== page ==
planning and construction of a new concrete reef in the bay.
To make up for the fishing areas lost to the 2009 expansion of the
Moreton Bay Marine Park, the
Queensland Government agreed to create a
total of six artificial reefs for anglers. The reefs are constructed
from specially designed balls of concrete which will provide habitat
for fish species. According to former Sustainability Minister
Andrew McNamara the bay produces a commercial catch valued at
$25 million and that $4 million worth of this figure has
become off-limits with the rezoning.
In March 2012 the
Queensland Government signalled its intention to
allow recreational anglers back into marine park green zones in parts
of Moreton Bay. Mark Robinson, the Government's fishing spokesman, was
quoted as saying: "Any changes we make would be evidence-based,".
On 31 January 2014 the
Queensland Government announced a proposed
change to marine park zoning that would relax fishing restrictions at
Scotts Point on the Redcliffe Peninsula. This policy change was
criticised by the Australian Marine Conservation Society whose
spokesperson said: "We question why Premier Newman is going against
the science and the rigorously surveyed opinions of local recreational
fishers to adopt a proposal that was being pushed by disgraced former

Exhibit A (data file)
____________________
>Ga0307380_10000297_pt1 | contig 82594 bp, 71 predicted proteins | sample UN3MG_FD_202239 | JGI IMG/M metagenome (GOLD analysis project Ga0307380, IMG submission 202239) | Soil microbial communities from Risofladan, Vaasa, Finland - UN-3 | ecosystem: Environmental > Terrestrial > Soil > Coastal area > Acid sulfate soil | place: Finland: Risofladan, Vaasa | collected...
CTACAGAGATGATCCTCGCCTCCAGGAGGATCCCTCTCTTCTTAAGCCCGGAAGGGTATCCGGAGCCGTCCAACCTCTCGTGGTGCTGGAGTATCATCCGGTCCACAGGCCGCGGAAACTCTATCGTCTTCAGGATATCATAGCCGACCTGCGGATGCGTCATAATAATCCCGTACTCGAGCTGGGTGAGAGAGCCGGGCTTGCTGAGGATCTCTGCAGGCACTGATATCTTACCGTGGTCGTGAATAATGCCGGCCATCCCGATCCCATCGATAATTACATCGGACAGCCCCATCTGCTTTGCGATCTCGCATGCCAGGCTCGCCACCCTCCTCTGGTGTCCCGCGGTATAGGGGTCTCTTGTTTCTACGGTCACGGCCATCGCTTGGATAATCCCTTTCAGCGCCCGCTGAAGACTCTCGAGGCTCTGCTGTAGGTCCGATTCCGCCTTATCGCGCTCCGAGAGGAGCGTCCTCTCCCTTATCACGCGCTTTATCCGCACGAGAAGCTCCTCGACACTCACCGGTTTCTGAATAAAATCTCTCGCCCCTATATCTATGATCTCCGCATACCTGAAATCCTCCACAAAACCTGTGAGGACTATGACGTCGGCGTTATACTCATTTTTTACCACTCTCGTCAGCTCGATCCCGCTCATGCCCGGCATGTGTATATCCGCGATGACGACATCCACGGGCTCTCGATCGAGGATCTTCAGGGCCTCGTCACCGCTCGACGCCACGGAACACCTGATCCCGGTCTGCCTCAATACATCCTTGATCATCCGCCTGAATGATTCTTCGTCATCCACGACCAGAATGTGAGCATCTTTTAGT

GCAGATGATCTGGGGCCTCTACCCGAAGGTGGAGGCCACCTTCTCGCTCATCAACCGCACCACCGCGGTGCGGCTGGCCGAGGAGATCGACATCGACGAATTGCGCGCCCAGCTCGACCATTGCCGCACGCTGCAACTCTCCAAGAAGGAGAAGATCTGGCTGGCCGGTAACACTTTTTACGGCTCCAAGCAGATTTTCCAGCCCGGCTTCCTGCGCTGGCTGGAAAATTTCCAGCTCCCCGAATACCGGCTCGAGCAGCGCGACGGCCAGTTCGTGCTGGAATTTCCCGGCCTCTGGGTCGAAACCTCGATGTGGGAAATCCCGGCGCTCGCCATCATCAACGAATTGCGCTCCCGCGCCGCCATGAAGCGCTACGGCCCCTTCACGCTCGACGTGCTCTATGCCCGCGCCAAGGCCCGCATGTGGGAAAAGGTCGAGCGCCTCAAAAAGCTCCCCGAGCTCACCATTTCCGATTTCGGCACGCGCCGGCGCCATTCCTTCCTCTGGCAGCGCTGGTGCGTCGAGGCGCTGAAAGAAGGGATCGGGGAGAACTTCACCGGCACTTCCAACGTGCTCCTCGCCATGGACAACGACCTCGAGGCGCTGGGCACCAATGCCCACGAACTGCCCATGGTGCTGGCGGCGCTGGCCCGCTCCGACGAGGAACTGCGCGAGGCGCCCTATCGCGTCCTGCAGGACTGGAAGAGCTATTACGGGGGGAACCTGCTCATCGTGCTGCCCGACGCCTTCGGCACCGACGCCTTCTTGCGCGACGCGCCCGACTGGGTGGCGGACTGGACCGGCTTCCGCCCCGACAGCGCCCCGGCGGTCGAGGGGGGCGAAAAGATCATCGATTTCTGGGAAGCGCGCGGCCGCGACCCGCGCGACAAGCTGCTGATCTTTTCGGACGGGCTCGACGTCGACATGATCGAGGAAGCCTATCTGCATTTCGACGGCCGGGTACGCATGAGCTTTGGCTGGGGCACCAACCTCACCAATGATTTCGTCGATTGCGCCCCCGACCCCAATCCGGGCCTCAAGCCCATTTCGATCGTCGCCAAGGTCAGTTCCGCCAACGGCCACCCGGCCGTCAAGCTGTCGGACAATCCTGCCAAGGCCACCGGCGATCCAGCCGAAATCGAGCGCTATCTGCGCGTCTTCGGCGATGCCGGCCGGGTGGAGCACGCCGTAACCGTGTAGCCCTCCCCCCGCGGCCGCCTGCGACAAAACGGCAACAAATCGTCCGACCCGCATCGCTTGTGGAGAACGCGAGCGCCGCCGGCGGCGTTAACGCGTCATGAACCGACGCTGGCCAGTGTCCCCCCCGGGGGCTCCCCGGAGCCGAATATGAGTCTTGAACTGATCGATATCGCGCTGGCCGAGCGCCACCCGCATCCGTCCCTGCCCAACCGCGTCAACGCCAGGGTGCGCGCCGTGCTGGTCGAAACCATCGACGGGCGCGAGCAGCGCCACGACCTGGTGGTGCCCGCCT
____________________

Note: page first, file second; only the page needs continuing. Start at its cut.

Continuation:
Scott Driscoll whilst he was still the member for Redcliffe. There
was no scientific process behind this decision".
In May 2014 the
Queensland Government announced that MRAG Asia Pacific
had been engaged to review fishing management in Queensland. MRAG
has stated that while the green zones were not formally part of the
review scope, it is likely that they would be discussed in the review
The economic value of recreational fishing in
Moreton Bay has been
estimated at approximately $20 million per year.
The bay is popular with recreational anglers. The
Moreton Bay Classic
fishing competition is held annually from the Manly foreshore.
There are many sailing events held on
Moreton Bay including:
Yacht and dinghy racing organised by the Royal
Squadron at Manly.
Brisbane to Gladstone yacht race, first staged in 1949, which
starts from near the Shorncliff Pier every year on Good Friday.
The Interclub Bay Cruise held each year in the first week of the
Queensland September school holidays.
The bay is home to many other watersports and activities including
kayaking, jet-skiing, windsurfing and water-skiing. Diving and
snorkelling are popular around
Tangalooma on Moreton Island.
Moreton Bay Pile Light
Moreton Bay (song)
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Wikimedia Commons has media related to Moreton Bay.